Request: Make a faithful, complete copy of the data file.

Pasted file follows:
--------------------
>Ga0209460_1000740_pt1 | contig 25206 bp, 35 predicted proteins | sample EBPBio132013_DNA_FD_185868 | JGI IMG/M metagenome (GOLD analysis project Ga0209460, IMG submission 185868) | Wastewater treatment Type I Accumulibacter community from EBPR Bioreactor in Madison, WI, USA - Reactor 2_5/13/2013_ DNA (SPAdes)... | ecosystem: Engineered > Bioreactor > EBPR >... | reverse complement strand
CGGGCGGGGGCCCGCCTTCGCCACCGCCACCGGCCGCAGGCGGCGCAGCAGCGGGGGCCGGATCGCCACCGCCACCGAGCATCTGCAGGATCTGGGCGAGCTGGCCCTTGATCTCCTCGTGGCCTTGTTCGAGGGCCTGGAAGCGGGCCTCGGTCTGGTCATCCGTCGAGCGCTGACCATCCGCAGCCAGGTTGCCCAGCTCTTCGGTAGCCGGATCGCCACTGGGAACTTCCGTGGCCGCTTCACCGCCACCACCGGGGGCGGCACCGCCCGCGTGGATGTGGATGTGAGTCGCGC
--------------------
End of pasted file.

>Ga0209460_1000740_pt1 | contig 25206 bp, 35 predicted proteins | sample EBPBio132013_DNA_FD_185868 | JGI IMG/M metagenome (GOLD analysis project Ga0209460, IMG submission 185868) | Wastewater treatment Type I Accumulibacter community from EBPR Bioreactor in Madison, WI, USA - Reactor 2_5/13/2013_ DNA (SPAdes)... | ecosystem: Engineered > Bioreactor > EBPR >... | reverse complement strand
CGGGCGGGGGCCCGCCTTCGCCACCGCCACCGGCCGCAGGCGGCGCAGCAGCGGGGGCCGGATCGCCACCGCCACCGAGCATCTGCAGGATCTGGGCGAGCTGGCCCTTGATCTCCTCGTGGCCTTGTTCGAGGGCCTGGAAGCGGGCCTCGGTCTGGTCATCCGTCGAGCGCTGACCATCCGCAGCCAGGTTGCCCAGCTCTTCGGTAGCCGGATCGCCACTGGGAACTTCCGTGGCCGCTTCACCGCCACCACCGGGGGCGGCACCGCCCGCGTGGATGTGGATGTGAGTCGCGC